Prosperity preaching is an infamous thing in the Church. It is particularly associated with Word of Faith preachers within the Charismatic Movement, where many of its top proponents are themselves very wealthy. Now I do not want to take the usual route of either being for or against it. I want to critique the very notion of a prosperity gospel.
Having been deeply involved in ministries that offer this message I am no stranger to its intricacies. People must recognize that prosperity teaching is actually complex. There are different kinds and they all do not agree. It will take a more qualified person than myself to properly address these subtleties.
In Ghana prosperity preaching is usually a rehash of what wealthy American ministers teach. As usual their hermeneutics is suspect but I do not wish to dwell on that. The “Americanness” of the teaching is something many miss and it starts with an illusory dream.
The American Dream is a product of enlightenment thinking. The immigrants who came to the New World believed in progress, that the future was always going to be better. The very fact they called it the New World, somehow implied new meant better. Hundreds of years down the line it is evident that for most people it only remains a dream.
However, the work ethic behind the progressivist motto is actually Christian. Max Weber in his famous paper 1905 paper, The Protestant Ethic and the Spirit of Capitalism points out the influence of the Reformation on modern Western capitalism. The notion that God will bless the fruits of your labour if you work diligently is very noble and Biblical. In light of American cultural history, prosperity preaching is more or less the Christianized American Dream. It is an unyielding faith in eventual progress for all given the right opportunities. In Word of Faith terms it is the promise that correctly applying certain “spiritual laws” will guarantee you wealth and health. It is an alluring message to the masses who live in poverty and disease in the world. Instead of journeying to a physical land mass they flock to the Churches and auditoriums that trumpet this ideal.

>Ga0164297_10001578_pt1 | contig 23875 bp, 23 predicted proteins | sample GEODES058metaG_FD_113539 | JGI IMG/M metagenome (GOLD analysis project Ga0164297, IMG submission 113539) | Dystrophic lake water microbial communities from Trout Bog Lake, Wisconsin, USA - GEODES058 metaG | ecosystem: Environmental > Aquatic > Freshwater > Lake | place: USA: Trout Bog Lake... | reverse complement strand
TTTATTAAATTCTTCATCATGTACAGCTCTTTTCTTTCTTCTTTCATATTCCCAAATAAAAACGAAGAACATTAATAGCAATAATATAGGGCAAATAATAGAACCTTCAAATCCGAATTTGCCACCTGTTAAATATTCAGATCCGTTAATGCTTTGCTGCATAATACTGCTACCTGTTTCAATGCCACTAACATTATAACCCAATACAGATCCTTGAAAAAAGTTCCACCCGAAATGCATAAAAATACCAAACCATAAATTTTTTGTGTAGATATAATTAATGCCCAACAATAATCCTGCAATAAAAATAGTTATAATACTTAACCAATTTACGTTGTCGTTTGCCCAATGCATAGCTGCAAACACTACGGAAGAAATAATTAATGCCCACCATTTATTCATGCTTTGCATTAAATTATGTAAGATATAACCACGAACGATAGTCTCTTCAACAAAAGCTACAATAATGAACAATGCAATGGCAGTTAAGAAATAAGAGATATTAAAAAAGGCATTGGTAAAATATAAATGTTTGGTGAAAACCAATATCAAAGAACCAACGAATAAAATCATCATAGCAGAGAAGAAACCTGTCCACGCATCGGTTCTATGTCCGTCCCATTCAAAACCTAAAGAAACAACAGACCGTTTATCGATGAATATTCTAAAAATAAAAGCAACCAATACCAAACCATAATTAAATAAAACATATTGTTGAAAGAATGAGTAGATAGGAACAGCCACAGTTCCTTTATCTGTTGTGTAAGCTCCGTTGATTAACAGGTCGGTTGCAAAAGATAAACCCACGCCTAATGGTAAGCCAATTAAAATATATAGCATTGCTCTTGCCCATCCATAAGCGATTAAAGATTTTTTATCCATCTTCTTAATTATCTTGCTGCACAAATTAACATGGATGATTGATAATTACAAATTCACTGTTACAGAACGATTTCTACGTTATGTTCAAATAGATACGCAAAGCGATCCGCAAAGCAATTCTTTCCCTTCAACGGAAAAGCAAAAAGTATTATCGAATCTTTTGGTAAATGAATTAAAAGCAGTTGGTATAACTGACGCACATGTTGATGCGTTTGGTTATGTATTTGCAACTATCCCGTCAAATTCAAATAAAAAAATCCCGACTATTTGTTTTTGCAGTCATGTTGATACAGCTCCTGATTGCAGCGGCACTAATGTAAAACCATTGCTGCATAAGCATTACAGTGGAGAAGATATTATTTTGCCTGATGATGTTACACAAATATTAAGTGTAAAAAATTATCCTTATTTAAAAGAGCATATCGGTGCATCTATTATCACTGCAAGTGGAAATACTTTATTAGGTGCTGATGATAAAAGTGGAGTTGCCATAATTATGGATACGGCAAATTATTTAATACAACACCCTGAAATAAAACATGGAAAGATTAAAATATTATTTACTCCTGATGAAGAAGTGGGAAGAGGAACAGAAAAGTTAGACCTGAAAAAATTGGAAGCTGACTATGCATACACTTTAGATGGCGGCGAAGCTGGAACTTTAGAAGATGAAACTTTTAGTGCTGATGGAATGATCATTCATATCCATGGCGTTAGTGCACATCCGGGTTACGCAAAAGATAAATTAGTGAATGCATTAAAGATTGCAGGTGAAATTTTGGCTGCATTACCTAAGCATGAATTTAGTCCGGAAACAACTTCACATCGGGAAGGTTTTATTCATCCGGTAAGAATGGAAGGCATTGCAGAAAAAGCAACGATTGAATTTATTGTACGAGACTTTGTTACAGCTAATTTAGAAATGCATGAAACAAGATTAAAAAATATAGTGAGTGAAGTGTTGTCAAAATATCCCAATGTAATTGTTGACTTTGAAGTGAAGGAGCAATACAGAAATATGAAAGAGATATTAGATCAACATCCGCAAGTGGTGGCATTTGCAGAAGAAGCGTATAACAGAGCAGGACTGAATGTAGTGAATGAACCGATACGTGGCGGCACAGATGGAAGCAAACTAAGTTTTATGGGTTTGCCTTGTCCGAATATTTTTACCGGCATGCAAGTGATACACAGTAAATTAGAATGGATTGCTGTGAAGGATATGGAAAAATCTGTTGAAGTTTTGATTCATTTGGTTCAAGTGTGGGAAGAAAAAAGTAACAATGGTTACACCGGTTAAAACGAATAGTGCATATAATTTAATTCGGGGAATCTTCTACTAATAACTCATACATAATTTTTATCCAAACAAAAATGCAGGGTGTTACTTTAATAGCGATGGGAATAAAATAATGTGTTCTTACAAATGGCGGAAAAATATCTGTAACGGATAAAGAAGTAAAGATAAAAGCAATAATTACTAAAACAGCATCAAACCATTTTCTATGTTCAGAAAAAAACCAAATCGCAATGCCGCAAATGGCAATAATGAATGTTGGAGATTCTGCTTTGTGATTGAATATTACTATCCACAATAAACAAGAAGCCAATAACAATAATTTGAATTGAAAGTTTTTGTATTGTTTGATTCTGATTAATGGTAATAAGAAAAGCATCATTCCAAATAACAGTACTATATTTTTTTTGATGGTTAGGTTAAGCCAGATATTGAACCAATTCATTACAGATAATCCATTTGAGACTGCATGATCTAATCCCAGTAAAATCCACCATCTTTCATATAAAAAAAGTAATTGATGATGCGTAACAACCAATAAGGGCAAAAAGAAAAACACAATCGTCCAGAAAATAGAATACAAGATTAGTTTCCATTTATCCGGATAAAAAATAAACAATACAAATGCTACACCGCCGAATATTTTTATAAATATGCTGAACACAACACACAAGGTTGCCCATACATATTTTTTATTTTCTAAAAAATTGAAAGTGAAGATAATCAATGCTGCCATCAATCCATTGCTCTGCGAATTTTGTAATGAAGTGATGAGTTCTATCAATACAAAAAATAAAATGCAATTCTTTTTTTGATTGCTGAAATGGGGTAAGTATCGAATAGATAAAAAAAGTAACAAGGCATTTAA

Prosperity preaching is culturally influenced. The weakness of its influences also bear on it. The idea of progress because we are enlightened e.g. knowing some Biblical principle for wealth, does not always work out. The biggest criticism of prosperity preaching has been its practical results. It simply has not changed the economic status of its adherents. In spite of numerous faith confessions most of its adherents are nowhere as prosperous as their revered teachers.
Most, if not all of the big names in prosperity teaching are very wealthy. They seem to embody the message they teach so naturally people assume that it works. I personally have no qualms with anyone being rich as long as it is through legitimate moral means. If it is a pastor who is wealthy I thank God. Many ministers have to battle with hardship so the message of prosperity is often greeted as a welcome change.
The rise of nouveau riche men and women of God is a relatively a recent phenomenon. The Church, even the world at large, does not really know what to make of it. There have been wealthy Christians from the beginning but not many wealthy ministers without the support of the state. As one friend of mine admitted to me, the Church is now a lucrative area. The rise of megachurches is an important factor in this new trend. Despite what you might popularly hear, Christians have historically met with in small gatherings. The megachurch is actually an anomaly among Christian congregations the world over.